|SCIENCE FILE; Plenty of Balls in the Air; A world-class mathematician and sometime performer with Cirque du Soleil, professor Ronald Graham says juggling and math have more in common than one might think.|
|Los Angeles Times - Los Angeles, Calif.|
|Subjects:||Juggling, Mathematics, Performing artists, Mathematicians|
|Date:||May 20, 1999|
|Section:||Metro; PART- B; Metro Desk|
|Text Word Count:||1471|
At first sight, it seemed like just another math lecture.
The professor came equipped with stacks of transparencies covered with equations; the hall was packed with young computer jocks; the speaker was introduced as someone who "needs no introduction"--well-known as a member of the National Academy of Sciences, former chief scientist at AT&T Research, professor of mathematics at UC San Diego. What gave the game away was the speaker's red Jansport backpack. Instead of holding papers, it overflowed with white and yellow balls, spilling out like Easter eggs from a basket.
This could only be Ronald Graham--not just the former president of the American Mathematical Society, but also the former president of the International Jugglers Assn. Not only world-class mathematician, but also sometime performer with Cirque du Soleil.
Graham had come to Qualcomm Communications to talk to employees--mostly programmers--about the common ground between juggling and mathematics, juggling and programming, juggling and life.
For Graham, juggling is a metaphor for just about everything. Juggling, he says, is a matter of finding efficient ways to put patterns together. And juggling balls so that they don't collide in the air--or so that two balls don't land in one hand at the same time--is not that different from juggling personal schedules, telephone signals, slots for TV shows, the paths of incoming missiles, or calculations performed by computers.
"Jugglers look for patterns," explains the tall, 63-year-old Graham, which is basically what mathematicians do. Like programmers, jugglers start with some basic commands (add this, subtract that; throw ball, catch ball). "You try to find ways to put them together in better ways than anyone else has," Graham says. Both programmers and jugglers strive for control. The jugglers need the balls to go exactly where their hands send them; the programmers need computers to do exactly as they are told.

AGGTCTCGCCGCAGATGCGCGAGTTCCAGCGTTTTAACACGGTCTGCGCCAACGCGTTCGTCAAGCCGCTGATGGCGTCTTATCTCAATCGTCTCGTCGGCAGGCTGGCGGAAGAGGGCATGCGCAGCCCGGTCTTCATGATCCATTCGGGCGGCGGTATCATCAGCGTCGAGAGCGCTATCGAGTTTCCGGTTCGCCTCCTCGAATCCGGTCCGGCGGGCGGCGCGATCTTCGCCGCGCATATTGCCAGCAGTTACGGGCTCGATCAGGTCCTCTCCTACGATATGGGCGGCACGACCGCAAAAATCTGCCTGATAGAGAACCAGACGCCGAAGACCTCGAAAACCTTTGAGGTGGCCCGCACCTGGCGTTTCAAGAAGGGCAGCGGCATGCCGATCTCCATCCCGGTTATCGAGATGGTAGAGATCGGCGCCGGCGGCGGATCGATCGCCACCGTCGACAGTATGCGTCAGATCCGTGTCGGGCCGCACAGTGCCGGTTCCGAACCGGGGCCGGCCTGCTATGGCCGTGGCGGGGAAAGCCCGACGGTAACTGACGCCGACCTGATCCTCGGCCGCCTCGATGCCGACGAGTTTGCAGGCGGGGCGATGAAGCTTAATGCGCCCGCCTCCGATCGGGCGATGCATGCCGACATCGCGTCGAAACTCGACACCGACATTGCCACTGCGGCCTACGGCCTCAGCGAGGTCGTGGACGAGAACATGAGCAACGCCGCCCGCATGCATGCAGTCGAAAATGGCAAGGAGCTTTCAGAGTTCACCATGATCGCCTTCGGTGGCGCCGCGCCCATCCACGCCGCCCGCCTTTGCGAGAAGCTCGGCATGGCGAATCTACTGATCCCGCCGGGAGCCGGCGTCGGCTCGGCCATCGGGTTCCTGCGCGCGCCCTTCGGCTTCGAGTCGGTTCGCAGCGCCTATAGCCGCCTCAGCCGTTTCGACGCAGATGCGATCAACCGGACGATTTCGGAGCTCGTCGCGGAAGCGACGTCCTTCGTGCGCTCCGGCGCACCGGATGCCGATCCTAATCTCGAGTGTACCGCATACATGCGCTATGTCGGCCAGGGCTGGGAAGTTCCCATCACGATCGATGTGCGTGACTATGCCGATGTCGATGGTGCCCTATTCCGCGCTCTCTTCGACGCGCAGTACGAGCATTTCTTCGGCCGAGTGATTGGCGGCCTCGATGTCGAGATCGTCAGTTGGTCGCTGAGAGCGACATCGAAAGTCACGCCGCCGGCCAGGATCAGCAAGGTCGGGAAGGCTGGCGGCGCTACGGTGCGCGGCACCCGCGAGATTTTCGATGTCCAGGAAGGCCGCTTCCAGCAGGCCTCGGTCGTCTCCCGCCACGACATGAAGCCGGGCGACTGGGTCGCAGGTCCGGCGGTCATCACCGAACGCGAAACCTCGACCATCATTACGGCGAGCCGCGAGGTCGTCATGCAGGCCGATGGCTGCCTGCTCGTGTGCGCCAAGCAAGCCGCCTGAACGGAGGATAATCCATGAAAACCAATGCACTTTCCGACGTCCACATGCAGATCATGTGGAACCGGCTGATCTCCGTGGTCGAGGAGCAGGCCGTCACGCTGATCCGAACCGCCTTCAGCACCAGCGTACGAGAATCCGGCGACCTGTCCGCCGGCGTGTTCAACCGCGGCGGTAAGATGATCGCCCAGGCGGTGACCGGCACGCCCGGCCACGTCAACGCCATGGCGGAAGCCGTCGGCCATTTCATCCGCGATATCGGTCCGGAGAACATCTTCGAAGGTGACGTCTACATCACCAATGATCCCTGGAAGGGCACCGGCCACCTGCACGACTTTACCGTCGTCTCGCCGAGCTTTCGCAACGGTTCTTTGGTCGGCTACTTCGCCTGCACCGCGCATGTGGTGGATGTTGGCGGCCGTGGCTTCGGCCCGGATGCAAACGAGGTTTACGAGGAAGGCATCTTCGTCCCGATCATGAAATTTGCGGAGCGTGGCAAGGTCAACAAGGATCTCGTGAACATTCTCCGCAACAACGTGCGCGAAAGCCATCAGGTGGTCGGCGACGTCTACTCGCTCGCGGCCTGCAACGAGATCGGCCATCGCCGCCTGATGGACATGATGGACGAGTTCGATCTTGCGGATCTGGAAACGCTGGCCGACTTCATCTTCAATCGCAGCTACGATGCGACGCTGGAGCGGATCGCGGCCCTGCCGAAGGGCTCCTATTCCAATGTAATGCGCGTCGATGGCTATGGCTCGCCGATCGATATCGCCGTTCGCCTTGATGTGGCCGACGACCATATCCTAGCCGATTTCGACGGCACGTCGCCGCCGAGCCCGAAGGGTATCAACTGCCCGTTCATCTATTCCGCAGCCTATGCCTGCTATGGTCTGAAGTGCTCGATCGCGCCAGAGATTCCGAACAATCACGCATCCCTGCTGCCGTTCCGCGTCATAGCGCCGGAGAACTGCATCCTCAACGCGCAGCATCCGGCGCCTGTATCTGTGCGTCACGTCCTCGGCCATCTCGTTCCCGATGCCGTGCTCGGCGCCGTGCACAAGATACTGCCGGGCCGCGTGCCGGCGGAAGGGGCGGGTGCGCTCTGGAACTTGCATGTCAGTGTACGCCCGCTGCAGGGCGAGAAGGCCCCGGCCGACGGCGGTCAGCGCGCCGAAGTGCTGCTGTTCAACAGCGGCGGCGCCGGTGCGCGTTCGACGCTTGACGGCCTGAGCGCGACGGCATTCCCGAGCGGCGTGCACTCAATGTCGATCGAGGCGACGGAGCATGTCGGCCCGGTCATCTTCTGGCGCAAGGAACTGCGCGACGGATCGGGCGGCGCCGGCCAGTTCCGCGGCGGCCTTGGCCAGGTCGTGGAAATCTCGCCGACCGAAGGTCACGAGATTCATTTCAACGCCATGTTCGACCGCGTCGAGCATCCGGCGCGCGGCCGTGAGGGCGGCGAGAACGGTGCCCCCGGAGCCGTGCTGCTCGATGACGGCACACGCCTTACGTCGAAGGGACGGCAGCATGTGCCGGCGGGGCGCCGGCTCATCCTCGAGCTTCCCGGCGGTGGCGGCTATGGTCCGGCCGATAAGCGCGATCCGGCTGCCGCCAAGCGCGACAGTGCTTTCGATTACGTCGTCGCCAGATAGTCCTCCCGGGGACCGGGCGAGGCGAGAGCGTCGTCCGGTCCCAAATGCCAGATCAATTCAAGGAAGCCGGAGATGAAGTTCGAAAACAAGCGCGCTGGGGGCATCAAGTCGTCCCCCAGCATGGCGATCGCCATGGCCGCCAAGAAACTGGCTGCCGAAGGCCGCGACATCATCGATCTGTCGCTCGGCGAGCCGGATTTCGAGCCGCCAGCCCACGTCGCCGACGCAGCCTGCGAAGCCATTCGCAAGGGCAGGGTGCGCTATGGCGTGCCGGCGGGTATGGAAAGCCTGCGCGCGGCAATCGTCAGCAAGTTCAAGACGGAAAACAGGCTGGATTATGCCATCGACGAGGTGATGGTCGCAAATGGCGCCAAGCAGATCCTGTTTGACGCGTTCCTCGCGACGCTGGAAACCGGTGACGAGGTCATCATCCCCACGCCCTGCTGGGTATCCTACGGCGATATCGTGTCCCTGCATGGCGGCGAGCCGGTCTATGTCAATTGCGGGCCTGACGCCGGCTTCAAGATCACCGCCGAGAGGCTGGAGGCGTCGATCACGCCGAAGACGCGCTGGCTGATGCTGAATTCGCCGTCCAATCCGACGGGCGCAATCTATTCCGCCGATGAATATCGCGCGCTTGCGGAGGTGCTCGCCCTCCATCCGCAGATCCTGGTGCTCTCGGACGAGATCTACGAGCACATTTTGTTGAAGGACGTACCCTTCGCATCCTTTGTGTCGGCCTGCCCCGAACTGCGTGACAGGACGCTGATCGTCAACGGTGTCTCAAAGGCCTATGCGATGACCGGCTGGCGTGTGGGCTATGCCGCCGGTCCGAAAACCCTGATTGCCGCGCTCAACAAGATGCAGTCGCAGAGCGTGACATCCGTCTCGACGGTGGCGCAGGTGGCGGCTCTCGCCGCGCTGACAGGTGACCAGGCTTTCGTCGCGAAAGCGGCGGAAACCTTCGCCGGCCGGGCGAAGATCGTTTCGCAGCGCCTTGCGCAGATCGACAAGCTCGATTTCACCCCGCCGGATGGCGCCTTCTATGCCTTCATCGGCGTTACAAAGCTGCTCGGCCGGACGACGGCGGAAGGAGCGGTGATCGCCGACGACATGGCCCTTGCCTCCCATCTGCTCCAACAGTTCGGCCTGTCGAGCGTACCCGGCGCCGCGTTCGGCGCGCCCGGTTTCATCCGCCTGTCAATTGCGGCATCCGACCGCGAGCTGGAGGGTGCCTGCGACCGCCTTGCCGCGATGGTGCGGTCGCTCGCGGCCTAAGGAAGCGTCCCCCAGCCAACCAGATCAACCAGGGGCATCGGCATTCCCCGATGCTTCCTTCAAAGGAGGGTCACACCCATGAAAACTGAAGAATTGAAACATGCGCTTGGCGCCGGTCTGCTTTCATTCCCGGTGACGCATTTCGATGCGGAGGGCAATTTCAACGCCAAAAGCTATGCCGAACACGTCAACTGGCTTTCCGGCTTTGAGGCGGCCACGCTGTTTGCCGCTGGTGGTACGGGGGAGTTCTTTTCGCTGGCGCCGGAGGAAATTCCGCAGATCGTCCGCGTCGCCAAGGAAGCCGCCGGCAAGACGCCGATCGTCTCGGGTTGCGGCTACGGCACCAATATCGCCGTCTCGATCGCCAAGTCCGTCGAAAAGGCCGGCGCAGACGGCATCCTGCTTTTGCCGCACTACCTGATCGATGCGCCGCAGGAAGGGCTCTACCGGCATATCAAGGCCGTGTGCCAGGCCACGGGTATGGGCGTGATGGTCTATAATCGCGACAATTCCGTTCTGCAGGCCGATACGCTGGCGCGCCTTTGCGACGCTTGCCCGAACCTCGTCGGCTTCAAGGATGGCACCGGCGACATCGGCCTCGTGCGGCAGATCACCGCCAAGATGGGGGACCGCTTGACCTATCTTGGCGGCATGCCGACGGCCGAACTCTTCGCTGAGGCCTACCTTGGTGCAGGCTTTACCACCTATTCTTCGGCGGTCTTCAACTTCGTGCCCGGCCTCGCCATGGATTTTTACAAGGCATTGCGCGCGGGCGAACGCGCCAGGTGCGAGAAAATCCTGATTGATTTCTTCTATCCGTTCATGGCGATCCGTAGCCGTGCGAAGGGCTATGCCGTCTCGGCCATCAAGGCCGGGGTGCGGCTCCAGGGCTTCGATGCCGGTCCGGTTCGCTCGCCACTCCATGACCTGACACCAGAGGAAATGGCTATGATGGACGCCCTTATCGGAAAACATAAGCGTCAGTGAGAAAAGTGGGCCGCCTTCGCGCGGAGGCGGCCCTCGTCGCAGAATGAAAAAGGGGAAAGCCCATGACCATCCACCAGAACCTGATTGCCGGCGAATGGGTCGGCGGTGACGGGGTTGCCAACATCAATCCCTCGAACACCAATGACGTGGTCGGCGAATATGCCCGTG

The problem is, errors are inevitable.
"The trouble with juggling is, the balls go where you throw them," Graham says. When the fingers make a minuscule mistake, the ball follows, multiplying the error.
It's the same for programmers. "The program does exactly what you tell it to do," he said. "There's no program that understands: 'You know what I mean.' "
This common ground between math and juggling has led to several PhD theses in the math of juggling over the last several years, said Graham. Many jugglers are mathematicians--and vice versa. One critical problem for both concerns this question: Given inevitable unknowables and inconsistencies, just how good can you get? What are the theoretical limits to efficiency? If you can't precisely calculate the best routing for millions of telephone calls, for example (and you can't), can you estimate how close you are to some theoretical optimum? It turns out you can, and Graham's work has been seminal to the understanding of such problems.
At Qualcomm's headquarters, Graham showed systems analysts how jugglers can use math to figure out the limits to the patterns they create. Which sequences of balls can go up and down without colliding in midair or both landing in one hand at the same time? Given two hands, how many sequences can you invent? To get a visual grasp on the problem, Graham draws a line of numbered dots. Each dot represents one tick of a hypothetical clock. Every time the clock ticks, a ball can go up or down.
Then he connects the dots to create various patterns. For example, the pattern 441 means that on the first throw, a ball goes up and comes down four ticks later; on the second throw, another ball goes up and comes down four ticks later; on the third throw, a ball goes up and comes down one tick later.
When you connect the dots with lines representing the motions of the balls, it's clear that no two balls land at the same place at the same time. This pattern can be juggled. Graham picks up his balls and shows how.
But three balls is easy. As the ticks and throws turn into a complicated pattern of overlapping waves, it becomes harder to tell what can be juggled, and what cannot.
Are there mathematical tools for simplifying the patterns of balls? Yes, there are.